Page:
Convincing a downhill racer to deviate from their preferred setup can be a tricky proposition, especially when it comes to tires. There's a reason that so many Sharpies get deployed on a race weekend – some tires simply work better than others, and if that's going to potentially be the difference between a podium finish or a mid-pack result, well, sponsors be damned.
Specialized developed the new Cannibal tire as a direct answer to their team riders' requests, a tire whose final design was directly influenced by feedback from Loic Bruni and Finn Iles. The goal was to relegate those Sharpies to the toolbox, and if the podium finishes at the Lourdes World Cup are anything to go by that goal was achieved. Now it's time to see if that streak continues at Fort William.
Specialized Cannibal Details
• Gripton T9 rubber compound
• 60 tpi, 2-ply Grid Gravity casing
• Sizes: 29 x 2.4" or 27.5 x 2.4"
• Weight: 1397 grams - 29 x 2.4" / 1365 grams - 27.5 x 2.4"
• MSRP: $80 USD
The Cannibal's tread pattern deviates from the “looks like an Assegai” route that multiple companies have been traveling down lately. Instead, it uses very large side knobs that are free of any siping. That lack of siping is intended to increase the cornering support, and reduce the chance of the tread folding over at the high speeds and higher forces that are encountered on the World Cup circuit. L-shaped knobs alternate with a 'twisted' shoulder knob that's oriented to help improve braking traction.
Moving to the center tread there are three rows of two knobs, and then a large hexagon shaped knob that sort of looks like the Transformer logo. Again, a high level of predictable braking performance was the goal here, which is what led to the larger knobs – a greater surface area and bigger edges allow the tire to dig in and claw at the ground for more traction.
The best tread pattern in the world is no use if the tire doesn't have the rubber compound and casing construction to back it up. To that end, Specialized has been tweaking their rubber recipe for the last few years, working with their suppliers to come up with compounds that deliver the desired blend of grip, durability, and overall ride feel. The Cannibal uses Specialized's grippiest T9 rubber (the higher the number the softer the rubber), and a dual-ply 60 tpi casing.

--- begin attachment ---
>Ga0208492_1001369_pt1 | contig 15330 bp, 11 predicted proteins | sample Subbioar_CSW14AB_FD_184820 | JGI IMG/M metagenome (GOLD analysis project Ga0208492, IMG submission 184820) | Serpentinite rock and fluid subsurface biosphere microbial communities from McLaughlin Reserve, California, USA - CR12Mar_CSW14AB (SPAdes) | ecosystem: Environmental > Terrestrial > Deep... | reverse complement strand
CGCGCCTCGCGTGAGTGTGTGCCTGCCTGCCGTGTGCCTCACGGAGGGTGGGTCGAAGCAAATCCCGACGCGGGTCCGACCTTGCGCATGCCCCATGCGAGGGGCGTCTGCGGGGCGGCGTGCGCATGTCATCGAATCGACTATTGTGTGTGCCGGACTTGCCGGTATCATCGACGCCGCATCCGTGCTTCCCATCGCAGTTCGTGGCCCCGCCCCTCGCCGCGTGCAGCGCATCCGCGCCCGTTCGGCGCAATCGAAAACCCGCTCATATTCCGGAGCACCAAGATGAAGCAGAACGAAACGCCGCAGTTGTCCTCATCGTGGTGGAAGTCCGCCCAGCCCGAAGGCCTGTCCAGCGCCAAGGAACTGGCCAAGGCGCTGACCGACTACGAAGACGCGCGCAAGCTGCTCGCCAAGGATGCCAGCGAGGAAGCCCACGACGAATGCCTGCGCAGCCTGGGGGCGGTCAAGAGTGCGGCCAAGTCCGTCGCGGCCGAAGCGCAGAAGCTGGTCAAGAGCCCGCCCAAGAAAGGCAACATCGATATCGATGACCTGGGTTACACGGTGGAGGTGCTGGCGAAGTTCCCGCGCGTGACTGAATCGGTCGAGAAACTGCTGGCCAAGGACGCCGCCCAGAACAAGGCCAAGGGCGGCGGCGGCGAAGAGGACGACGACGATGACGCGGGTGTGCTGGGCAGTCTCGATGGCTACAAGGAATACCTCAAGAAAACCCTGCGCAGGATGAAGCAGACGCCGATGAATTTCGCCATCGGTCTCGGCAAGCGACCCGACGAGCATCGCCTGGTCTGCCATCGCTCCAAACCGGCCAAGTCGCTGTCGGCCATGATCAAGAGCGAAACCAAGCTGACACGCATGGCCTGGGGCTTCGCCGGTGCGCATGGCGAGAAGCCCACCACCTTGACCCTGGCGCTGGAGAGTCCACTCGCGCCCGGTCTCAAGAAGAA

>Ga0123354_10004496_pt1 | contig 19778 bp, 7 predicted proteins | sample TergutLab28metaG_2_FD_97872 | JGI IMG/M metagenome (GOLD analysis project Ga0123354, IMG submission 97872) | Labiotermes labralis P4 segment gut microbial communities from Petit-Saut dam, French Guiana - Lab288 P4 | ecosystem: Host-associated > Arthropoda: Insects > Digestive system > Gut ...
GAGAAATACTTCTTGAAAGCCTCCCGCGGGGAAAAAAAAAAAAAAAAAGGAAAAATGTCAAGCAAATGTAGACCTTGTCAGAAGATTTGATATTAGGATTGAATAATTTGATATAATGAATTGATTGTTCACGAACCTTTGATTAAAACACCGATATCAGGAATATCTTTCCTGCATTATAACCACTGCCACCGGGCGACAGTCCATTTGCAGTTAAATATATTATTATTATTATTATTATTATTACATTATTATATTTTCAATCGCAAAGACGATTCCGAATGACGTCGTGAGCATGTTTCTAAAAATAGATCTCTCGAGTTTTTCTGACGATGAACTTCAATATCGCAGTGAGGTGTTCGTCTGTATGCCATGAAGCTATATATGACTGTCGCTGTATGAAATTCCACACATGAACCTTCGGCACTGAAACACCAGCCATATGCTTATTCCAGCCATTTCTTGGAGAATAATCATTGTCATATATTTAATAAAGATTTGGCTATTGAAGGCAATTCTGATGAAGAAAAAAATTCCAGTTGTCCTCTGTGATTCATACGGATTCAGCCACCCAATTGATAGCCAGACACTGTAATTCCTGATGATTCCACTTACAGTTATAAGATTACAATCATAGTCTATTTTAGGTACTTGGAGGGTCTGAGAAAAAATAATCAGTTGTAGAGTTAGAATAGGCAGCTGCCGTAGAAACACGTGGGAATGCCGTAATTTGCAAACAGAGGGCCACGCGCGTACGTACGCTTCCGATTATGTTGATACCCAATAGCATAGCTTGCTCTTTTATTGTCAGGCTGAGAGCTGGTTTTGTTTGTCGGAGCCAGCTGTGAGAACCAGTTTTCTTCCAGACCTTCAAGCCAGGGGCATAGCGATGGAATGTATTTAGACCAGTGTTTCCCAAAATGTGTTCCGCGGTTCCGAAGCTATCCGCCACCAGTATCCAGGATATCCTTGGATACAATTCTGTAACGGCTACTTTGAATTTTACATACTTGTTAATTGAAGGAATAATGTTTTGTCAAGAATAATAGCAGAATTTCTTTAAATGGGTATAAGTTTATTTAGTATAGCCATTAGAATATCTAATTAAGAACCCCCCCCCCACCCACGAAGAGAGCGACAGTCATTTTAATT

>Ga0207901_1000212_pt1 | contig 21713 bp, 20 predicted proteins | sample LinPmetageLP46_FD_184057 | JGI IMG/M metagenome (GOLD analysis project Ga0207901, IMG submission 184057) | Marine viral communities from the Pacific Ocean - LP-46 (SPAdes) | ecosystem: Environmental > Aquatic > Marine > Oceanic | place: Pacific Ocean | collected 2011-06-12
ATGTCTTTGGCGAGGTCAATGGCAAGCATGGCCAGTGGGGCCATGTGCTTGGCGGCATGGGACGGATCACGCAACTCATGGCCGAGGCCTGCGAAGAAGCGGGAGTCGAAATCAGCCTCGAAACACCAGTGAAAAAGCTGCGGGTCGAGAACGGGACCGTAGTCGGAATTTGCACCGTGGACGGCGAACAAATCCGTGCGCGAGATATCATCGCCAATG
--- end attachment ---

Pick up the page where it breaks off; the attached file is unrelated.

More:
During the Cannibal's development experiments were done with the geometry of the apex, the portion of the tire directly above the bead. The height and thickness of the rubber in this area affects the tire's handling and pinch flat resistance, and Specialized's designers ended up going with a curved and tapered design after trying different configurations. That apex geometry is now found on all of Specialized's Grid Gravity casing tires, not just the Cannibal.
On the topic of Grid Gravity, that's the only casing option for the Cannibal, in either a 29” or 27.5” diameter in a 2.4” width. There aren't any plans for a single-ply version, at least not in the near future. Mounted on a rim with a 29mm internal width the Cannibal measured true to size, at 2.44" at the widest part of the tread.RIDE IMPRESSIONS
It hasn't stopped raining for more than a day or two since my test set of Cannibal tires showed up, so I can't comment yet on the Cannibal's handling in the dry, or on long term durability – those verdicts will have to wait. We have a group test in the works, so look for those results later this year. In the meantime, I have been able to get them out on a wide range of trails styles, everything from harder packed and higher speed to steep, greasy, and rooty.INSTALLATION